For goodness sake, stop stereotyping us

Monday, July 16, 2018 10:20 PM

I have never before received such a condescending Violation Notice letter from the city regarding “inoperable vehicle” and “accumulation of Rubbish & Garbage, Rubbish & Garbage,” repeating the last stated violation, which I equate to a white person talking loudly and emphatically to a non-English-speaking individual: “Do you understand English!” And listing a fine of $499 or 180-day imprisonment!

When the first letter was delivered, I took the time to speak to the author but was not impressed by the way he spoke down at me like a law enforcer speaking to a Native. It might’ve been more effective if the city could create a Fact Sheet.

Unfortunately, there’s been a lot in the national news lately about persons calling 911 when one feels uncomfortable with minorities. A similar incident took place in Boulder involving two Native American students on a tour. Furthermore, these types of reaction are not shockingly new to my family.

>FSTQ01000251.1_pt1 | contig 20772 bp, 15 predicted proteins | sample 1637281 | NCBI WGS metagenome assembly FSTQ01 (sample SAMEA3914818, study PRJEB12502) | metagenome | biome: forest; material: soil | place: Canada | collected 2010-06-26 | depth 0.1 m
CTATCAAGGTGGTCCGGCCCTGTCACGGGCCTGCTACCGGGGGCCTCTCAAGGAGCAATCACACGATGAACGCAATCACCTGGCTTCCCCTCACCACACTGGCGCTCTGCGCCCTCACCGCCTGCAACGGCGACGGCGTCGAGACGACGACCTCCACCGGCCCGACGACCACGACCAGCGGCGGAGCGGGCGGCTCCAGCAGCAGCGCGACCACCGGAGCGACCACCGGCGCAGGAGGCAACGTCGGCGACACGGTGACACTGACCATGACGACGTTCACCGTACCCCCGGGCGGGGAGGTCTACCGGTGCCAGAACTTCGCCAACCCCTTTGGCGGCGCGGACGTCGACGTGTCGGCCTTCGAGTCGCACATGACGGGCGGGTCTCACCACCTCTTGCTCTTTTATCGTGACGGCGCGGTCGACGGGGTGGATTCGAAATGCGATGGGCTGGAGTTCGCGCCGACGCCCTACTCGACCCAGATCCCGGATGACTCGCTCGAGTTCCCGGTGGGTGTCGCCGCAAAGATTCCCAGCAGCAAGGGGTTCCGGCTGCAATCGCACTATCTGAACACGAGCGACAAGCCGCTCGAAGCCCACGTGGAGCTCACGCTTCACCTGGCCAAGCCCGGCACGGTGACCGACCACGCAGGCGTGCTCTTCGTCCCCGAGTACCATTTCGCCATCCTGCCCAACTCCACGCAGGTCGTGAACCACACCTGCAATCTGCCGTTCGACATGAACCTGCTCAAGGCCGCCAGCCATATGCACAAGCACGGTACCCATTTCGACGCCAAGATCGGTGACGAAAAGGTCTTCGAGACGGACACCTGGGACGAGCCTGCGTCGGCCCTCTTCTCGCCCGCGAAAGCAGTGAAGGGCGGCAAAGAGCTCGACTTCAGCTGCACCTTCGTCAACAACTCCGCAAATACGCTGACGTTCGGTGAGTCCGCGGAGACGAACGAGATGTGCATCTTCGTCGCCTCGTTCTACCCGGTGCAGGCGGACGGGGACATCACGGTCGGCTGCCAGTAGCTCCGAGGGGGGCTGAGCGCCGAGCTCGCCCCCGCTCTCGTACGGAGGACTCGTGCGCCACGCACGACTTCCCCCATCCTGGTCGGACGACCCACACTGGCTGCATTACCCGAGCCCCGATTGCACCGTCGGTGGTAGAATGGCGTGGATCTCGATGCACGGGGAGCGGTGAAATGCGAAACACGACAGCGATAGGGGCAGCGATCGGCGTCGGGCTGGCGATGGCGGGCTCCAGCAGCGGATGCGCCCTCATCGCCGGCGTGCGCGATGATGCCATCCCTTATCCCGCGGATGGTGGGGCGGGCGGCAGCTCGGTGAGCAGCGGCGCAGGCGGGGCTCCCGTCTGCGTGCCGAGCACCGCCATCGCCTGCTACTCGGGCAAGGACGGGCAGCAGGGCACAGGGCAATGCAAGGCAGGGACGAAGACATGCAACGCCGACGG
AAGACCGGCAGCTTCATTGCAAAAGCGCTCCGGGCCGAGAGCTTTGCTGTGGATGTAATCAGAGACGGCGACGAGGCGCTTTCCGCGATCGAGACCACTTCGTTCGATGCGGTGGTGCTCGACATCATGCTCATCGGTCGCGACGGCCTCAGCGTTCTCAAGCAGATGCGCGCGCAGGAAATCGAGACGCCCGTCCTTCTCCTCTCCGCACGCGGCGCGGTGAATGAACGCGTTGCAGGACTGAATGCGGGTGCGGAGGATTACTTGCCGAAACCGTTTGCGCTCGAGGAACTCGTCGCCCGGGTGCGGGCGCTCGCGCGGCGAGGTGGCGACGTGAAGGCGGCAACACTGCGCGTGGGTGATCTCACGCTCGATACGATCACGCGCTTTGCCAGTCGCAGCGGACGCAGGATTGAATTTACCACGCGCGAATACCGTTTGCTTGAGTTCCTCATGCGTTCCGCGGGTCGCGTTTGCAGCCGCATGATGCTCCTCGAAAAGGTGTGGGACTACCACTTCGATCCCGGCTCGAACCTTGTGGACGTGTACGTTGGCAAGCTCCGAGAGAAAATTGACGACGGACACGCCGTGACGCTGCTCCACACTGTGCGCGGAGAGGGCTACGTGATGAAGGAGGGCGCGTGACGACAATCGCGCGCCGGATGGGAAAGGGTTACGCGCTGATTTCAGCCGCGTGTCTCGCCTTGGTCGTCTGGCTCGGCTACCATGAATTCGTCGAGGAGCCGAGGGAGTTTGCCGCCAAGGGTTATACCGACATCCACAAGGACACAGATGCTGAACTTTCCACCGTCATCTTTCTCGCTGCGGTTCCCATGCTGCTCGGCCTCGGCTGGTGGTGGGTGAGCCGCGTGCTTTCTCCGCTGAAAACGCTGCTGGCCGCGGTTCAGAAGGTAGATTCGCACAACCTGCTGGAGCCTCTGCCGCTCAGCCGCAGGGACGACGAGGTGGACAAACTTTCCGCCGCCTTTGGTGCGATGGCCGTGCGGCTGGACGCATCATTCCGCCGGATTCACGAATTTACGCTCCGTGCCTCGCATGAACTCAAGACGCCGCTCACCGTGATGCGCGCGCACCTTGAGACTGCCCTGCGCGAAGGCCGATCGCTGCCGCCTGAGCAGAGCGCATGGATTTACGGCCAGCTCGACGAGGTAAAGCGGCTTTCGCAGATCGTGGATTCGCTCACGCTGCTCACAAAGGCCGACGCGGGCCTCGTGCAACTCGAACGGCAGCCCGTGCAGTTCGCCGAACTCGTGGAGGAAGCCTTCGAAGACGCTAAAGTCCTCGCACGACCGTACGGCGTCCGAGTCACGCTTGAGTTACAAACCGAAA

About 10 years ago, my daughter, out of the kindness of her heart, invited a close friend who was being abused by her significant other to move in with us so that she might find employment to support herself. Luckily, she was able to find work for an auto sales business. Since she didn’t have transportation for work, she could bring any available vehicle of her choosing. Of course, we didn’t know what our neighbors were saying until a couple of neighbors told me that the people in our housing area (Knoll/Cottonwood) were talking about us as being drug dealers!

Kenneth Chester